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[resolved] Comments Box: Changing the size (12 posts)

  1. symptomlesscoma
    Member
    Posted 1 year ago #

    Hi

    Please can someone tell me how to change the size of the comments box? I've looked through the style.css file and the comments.php file, but can't seem to find anything that would control the size of the box.

    I suspect I'm just being dumb and I've managed to overlook it, tired eyes and all that, but if someone could let me know, that'd be great!

    Thanks,
    Andy

  2. Odai Athamneh
    Member
    Posted 1 year ago #

    Are you using the Twenty Twelve theme? My site is, and I used Chrome's Inspect Element function to examine the code.

    In the HTML (not CSS), I found the following line:
    <textarea id="comment" name="comment" cols="45" rows="8" aria-required="true"></textarea>

    Which creates the text area. Changing the cols="45" value doesn't do anything (possibly CSS controlling the width?) but changing row="8" to a different number allows you to change the length of the box, by adding or removing rows.

    You sound like you know what you're doing, so I won't get into detail about how to create and use Child Themes.

  3. Odai Athamneh
    Member
    Posted 1 year ago #

    If using a different theme, the Styling Theme Forms page in the WordPress Codex may give insight into how themes control the comment area.

  4. symptomlesscoma
    Member
    Posted 1 year ago #

    Oh Lord, I've managed to give them impression that I know what I'm doing! I don't!

    I am using the Twenty Twelve theme but can't for the life of my to figure out where to change the width of the comment box.

    I assumed it would be obvious from the stylesheet, but it seems to be more in depth than I first thought.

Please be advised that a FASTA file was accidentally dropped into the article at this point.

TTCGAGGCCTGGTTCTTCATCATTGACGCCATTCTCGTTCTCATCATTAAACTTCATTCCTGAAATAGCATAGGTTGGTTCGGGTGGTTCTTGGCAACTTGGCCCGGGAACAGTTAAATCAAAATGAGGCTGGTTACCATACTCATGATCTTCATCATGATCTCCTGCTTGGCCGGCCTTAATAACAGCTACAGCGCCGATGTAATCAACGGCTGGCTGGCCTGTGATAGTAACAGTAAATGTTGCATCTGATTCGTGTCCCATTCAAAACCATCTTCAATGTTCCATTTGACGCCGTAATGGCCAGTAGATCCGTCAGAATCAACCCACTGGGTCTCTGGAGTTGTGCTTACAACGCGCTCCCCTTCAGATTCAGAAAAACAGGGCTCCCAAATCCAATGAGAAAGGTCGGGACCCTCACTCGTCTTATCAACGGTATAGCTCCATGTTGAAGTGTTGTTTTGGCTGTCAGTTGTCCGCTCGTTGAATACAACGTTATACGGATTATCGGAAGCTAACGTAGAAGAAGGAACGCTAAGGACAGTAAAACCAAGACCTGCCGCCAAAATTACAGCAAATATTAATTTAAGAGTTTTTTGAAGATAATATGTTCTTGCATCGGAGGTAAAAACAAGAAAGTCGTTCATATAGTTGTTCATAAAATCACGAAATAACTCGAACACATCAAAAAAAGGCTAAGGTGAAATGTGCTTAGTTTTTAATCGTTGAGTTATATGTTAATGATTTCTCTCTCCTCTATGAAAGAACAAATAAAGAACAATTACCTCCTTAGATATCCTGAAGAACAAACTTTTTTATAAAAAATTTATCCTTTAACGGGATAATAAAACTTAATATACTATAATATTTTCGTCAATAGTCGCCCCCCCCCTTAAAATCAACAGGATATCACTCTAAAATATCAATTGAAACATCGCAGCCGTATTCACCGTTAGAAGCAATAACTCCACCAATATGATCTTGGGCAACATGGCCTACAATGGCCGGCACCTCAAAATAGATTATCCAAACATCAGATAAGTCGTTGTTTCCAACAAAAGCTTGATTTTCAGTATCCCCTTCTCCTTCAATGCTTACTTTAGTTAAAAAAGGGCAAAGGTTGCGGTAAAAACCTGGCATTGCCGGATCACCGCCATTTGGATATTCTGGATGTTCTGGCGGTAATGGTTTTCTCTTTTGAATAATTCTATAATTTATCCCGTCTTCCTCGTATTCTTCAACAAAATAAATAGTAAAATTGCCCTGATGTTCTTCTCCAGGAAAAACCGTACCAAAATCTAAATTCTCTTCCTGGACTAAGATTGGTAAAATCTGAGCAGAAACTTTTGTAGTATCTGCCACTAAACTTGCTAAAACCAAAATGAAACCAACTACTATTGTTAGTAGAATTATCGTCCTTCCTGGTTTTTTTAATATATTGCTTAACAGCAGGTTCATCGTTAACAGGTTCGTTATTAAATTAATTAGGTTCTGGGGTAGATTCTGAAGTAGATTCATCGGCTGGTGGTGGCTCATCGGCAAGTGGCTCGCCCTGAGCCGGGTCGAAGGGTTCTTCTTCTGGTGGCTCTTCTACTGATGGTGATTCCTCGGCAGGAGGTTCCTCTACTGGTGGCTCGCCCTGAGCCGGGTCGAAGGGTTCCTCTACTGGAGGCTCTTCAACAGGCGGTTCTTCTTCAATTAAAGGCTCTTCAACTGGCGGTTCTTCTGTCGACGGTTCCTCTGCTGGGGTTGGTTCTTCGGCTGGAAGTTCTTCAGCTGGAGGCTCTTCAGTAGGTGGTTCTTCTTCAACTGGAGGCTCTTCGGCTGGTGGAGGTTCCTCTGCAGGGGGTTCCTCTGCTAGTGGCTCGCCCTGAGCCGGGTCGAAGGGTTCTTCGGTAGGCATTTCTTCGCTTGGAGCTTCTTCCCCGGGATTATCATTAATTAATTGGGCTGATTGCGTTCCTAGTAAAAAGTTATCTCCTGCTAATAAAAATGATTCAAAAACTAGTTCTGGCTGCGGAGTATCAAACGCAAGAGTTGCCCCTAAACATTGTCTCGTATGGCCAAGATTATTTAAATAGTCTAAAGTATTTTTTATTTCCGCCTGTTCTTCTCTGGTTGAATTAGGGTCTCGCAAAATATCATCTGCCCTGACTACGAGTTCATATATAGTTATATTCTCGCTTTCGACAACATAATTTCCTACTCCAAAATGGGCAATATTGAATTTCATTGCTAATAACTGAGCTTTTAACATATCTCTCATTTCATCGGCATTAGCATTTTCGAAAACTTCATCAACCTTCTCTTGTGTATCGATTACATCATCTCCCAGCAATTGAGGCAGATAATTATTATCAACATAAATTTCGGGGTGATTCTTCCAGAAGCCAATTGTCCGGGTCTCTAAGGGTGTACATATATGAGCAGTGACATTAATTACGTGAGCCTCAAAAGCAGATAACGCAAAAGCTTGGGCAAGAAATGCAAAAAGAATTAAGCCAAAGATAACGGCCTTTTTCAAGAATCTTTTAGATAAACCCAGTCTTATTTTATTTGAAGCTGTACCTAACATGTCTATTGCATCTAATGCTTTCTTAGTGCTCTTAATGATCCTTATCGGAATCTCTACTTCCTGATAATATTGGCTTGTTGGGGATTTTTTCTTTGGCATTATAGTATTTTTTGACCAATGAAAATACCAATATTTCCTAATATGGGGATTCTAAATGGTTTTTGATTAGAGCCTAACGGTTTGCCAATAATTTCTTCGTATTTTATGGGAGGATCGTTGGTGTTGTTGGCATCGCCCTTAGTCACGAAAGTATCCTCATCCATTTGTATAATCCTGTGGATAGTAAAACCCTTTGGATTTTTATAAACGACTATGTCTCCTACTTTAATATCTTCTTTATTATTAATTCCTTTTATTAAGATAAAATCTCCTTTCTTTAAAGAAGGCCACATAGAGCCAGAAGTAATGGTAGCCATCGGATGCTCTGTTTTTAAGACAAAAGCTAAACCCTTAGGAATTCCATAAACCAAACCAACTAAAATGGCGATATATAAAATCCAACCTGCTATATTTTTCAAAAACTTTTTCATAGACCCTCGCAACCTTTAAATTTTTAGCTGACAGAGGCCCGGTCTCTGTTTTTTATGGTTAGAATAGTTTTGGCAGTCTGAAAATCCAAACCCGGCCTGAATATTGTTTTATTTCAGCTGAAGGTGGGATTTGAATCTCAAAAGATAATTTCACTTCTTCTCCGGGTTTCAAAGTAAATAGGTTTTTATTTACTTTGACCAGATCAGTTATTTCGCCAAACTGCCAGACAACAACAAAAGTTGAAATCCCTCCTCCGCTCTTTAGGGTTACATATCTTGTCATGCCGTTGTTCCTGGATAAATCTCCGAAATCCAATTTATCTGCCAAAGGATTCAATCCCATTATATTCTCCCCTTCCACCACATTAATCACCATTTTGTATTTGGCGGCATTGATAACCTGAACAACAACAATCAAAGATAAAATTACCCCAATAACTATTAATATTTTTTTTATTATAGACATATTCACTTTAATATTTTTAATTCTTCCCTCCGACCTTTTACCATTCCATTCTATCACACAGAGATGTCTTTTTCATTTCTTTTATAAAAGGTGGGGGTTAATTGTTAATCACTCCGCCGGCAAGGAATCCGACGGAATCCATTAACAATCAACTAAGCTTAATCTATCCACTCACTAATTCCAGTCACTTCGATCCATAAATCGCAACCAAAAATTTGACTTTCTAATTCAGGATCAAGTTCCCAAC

Help!

  5. Odai Athamneh
    Member
    Posted 1 year ago #

    Do you know how to create a Child Theme? A Child Theme is a theme that essentially goes on top of another, as it's "child". You only have to add the code that you want, and it gets everything else from the parent.

    Child Themes are the recommended way to make changes to themes, for boring technical reasons. You want to use them.

    The Codex has an explanation on how to create a Child Theme, or you can use the excellent One-Click Child Theme plugin.

    Once you have your child theme, you need to add this code to your style.css file:

    #respond form input[type="text"],
    #respond form textarea {
    	-moz-box-sizing: border-box;
    	box-sizing: border-box;
    	font-size: 12px;
    	font-size: 0.857142857rem;
    	line-height: 1.714285714;
    	padding: 10px;
    	padding: 0.714285714rem;
    	width: 100%;
    }

    That's the Twenty-Twelve CSS that controls the comment box, and there's one thing that you want to change:

    width: 100%;

    You can change that to the size you want, for example:

    width: 100px;

    will make a 100 pixel wide box (very small). Try different values until you get the width you desire. Hope this helps, and let us know if you have any problems.

  6. symptomlesscoma
    Member
    Posted 1 year ago #

    Okay, seems kind of a messy way of making a change!!

    I just assumed you could do this in the main theme without having to set up a bunch of new code...

    I'll take a look at the child theme, but I'd like to avoid that if possible.

    Anyone else got any suggestions!?!?

  7. WPyogi
    Volunteer Moderator
    Posted 1 year ago #

    Child Themes are essential for changing theme files -- particularly for default WP themes. If you are only going to change CSS, you can instead use a custom CSS plugin such as jetpack.

    If you make changes to theme files they will be erased when WP is updated.

  8. Odai Athamneh
    Member
    Posted 1 year ago #

    Child Themes sound daunting, I know, but they're not too bad, especially if you use that One-Click Child Theme plugin, as it will create all the code for you.